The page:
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Property Education 

(27-04-2011)
  • The North Dakota Oil Boom Now Pays for College

    The North Dakota Oil Boom Now Pays for CollegeNow, it turns out, that applies to a college education.   All high school graduates in Williams County, North Dakota, are eligible for a full ride to two-year Williston State College starting in fall of 2015 - including fees and books - the college announced this week. This opportunity is due to several wells of support in oil-rich North Dakota - the Alva J. Field Memorial Trust, which is donating $1 million; “A lot of that is oil revenue,” Terry Olson, director of the foundation and interim president of Williston State College, told AP.


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  • News outlets seek access in football hazing case
    The Associated Press has joined other media organizations requesting access to juvenile court hearings for seven high school students charged in a football hazing investigation. The AP joined with NJ Advance ...More

  • High school grads to get free ride at ND college
    Petrodollars can buy the finer things in life. And in one North Dakota oil county, they will be used to pay for the higher education of every graduate of area high schools, if students want. Williston ...More

  • Two killed, four wounded in Washington state school shooting
    By Eric M. Johnson and Victoria Cavaliere MARYSVILLE Wash. (Reuters) - A student fatally shot one classmate and wounded four others when he opened fire in the cafeteria of his Washington state high school on Friday, following a fight with fellow students, authorities said. The shooter took his own life as Marysville-Pilchuck High School students scrambled to safety in the latest outburst of deadly violence at an American school. ...More

  • Adult support of bullied LGB youths tied to fewer suicide attempts
    By Shereen Lehman NEW YORK (Reuters Health) - Bullied lesbian, gay and bisexual high school students are less likely to fight and attempt suicide when they feel connected to an adult at school, suggests a new study. Helping these lesbian, gay and bisexual (LGB) kids develop meaningful connections with adults at school could minimize the negative impacts of cyber and school bullying, researchers say. ...More

  • Homeless and hungry, college students fight rising college tuition costs

    sduCollege students across the country are still waging their own battles against the rapidly rising cost of higher education.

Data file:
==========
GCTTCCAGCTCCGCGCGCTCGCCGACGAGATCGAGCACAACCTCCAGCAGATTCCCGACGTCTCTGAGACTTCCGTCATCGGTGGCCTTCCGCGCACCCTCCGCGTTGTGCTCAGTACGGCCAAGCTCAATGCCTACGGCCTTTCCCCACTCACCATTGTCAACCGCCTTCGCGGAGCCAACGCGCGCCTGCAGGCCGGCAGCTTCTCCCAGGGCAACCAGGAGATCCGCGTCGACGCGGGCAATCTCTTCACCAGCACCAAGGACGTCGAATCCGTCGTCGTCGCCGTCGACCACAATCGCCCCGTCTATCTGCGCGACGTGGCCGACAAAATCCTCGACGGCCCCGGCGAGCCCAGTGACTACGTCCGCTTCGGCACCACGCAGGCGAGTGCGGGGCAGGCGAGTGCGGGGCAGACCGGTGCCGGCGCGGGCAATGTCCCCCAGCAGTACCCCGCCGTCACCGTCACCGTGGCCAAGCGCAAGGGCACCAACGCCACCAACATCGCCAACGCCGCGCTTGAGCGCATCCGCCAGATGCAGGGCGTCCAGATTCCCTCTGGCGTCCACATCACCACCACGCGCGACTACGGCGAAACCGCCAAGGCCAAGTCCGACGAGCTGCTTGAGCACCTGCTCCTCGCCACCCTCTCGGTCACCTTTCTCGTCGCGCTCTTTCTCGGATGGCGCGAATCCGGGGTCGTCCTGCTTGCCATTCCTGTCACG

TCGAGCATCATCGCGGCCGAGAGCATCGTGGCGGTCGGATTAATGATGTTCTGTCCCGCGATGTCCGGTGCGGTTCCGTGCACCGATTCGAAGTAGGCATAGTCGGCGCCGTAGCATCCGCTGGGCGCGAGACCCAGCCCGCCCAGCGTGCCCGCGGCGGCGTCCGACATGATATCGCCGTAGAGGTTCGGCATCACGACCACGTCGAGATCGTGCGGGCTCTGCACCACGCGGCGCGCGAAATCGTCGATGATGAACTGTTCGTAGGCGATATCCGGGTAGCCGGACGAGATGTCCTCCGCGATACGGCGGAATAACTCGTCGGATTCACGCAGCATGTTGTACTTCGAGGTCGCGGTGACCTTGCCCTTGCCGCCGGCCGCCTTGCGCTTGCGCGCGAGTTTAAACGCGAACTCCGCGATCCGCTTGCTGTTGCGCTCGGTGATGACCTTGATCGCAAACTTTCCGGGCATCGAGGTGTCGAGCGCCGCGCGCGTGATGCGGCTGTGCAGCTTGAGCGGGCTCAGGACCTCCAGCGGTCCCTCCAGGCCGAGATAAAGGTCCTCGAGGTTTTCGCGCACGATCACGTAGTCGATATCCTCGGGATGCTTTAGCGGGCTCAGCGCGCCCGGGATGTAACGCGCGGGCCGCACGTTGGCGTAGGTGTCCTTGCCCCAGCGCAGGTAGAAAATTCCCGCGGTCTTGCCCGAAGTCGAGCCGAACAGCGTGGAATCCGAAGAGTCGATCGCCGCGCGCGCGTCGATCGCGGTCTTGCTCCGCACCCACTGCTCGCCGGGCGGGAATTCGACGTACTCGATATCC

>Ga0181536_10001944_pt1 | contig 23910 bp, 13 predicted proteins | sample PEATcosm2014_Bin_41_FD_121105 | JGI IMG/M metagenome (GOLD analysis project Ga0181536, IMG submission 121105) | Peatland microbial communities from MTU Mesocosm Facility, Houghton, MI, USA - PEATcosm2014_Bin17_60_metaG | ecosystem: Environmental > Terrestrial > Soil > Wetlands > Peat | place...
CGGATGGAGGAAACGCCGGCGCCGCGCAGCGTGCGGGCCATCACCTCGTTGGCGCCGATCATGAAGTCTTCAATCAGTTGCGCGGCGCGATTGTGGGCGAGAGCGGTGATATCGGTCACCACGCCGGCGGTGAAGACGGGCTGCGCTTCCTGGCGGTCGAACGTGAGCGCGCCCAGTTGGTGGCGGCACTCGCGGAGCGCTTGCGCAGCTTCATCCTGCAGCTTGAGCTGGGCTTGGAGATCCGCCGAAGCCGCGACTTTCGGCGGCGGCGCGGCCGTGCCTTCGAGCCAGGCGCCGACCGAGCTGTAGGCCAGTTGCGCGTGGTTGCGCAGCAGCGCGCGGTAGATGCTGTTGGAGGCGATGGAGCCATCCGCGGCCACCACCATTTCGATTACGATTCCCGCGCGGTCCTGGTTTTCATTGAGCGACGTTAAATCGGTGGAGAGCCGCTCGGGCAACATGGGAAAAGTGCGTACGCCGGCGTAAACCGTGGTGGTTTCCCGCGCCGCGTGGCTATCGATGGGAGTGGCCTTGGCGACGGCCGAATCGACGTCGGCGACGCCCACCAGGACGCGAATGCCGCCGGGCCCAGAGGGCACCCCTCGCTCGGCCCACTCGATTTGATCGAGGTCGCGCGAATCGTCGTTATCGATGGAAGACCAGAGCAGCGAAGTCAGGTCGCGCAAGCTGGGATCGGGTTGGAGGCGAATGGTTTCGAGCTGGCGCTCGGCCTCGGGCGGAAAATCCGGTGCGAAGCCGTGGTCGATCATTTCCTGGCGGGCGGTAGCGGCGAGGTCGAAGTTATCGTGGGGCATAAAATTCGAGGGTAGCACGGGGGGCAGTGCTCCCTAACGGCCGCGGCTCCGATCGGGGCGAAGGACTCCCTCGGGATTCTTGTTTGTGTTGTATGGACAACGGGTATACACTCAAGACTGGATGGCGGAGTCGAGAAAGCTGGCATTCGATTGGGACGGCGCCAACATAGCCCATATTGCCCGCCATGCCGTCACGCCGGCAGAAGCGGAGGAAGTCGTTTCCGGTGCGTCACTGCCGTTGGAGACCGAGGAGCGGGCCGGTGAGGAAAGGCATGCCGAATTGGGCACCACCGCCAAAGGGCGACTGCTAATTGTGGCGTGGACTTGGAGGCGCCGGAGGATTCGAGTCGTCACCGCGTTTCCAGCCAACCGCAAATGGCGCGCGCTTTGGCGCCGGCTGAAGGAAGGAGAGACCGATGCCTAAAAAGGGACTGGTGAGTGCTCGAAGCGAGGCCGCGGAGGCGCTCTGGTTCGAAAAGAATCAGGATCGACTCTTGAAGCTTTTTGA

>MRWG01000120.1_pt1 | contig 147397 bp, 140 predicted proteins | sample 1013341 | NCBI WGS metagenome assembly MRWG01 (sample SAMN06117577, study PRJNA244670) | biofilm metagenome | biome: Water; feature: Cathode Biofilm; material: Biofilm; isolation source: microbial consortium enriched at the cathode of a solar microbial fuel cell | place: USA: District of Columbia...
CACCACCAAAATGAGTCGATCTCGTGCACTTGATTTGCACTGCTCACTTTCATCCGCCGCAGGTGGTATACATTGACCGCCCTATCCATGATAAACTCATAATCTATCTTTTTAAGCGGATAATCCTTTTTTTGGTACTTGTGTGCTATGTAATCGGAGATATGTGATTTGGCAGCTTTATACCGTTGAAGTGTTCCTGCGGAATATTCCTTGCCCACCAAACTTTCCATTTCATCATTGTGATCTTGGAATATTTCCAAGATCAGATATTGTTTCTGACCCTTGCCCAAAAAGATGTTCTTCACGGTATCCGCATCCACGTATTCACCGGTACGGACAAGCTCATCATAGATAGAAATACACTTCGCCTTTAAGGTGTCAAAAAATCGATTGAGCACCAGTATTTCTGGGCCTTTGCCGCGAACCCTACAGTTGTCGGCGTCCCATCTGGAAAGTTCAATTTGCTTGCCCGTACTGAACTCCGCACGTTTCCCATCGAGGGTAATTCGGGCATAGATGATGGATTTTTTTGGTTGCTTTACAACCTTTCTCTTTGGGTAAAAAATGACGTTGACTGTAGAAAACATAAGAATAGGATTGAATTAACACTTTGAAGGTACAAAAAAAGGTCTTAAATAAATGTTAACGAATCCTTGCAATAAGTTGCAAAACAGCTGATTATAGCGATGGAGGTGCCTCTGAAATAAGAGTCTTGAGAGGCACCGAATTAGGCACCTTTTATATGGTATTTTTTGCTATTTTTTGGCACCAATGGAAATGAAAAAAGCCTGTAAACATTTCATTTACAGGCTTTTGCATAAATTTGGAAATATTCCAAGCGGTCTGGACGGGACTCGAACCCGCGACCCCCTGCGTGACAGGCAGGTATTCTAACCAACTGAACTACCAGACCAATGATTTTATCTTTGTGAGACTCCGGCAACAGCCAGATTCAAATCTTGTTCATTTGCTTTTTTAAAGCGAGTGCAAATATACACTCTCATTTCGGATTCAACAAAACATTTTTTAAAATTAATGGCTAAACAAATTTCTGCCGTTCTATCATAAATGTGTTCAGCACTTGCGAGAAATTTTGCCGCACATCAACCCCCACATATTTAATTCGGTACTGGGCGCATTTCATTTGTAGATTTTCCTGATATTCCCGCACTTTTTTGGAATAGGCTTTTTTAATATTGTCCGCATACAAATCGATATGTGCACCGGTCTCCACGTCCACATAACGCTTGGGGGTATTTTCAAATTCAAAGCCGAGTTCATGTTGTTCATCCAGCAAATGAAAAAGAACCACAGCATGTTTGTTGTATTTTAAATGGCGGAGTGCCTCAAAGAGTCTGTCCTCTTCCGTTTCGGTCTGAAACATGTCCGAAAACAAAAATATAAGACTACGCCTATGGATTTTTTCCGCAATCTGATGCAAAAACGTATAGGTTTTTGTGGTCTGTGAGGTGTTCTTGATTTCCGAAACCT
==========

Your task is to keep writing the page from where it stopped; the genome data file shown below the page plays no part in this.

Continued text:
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  • Pass or Fail? Energy Management Tips for College Students
    Flipping through the television channels one recent Saturday, I landed on a college rugby match and had a wave of nostalgia. With more than a few years between now and my own university time, it's easy to remember the glowing memories and forget how hard it was to juggle my time and keep healthy habits. I had my share of poor sleep schedules and less-than-ideal ­food and beverage choices. Now, I'm older and hopefully wiser and have learned how to manage my energy levels through nutrition, strategic movement and sleep. ...More

  • College prep tests go missing for 200 students

    College prep tests go missing for 200 studentsNearly 200 high school students are on edge after their college prep test scores were lost.


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  • Teachers occupy Acapulco city hall over missing students

    People march in protest in Acapulco, Guerrero state, on October 17, 2014Around 100 teachers occupied the city hall of the Mexican tourist resort of Acapulco to demand authorities find dozens of students who disappeared nearly a month ago. "We demand to see alive the 43 victims of kidnapping by the authorities," said Walter Anorve, spokesman for the CETEG radical wing of the teachers' union. Anorve told AFP that the authorities were "delaying the process, while families are awaiting anxiously with uncertainty" since the night the youths disappeared on September 26 in the town of Iguala, which shares the state of Guerrero with Acapulco. Protesters torched the Iguala city hall Wednesday, while nearly 50,000 people marched in Mexico City.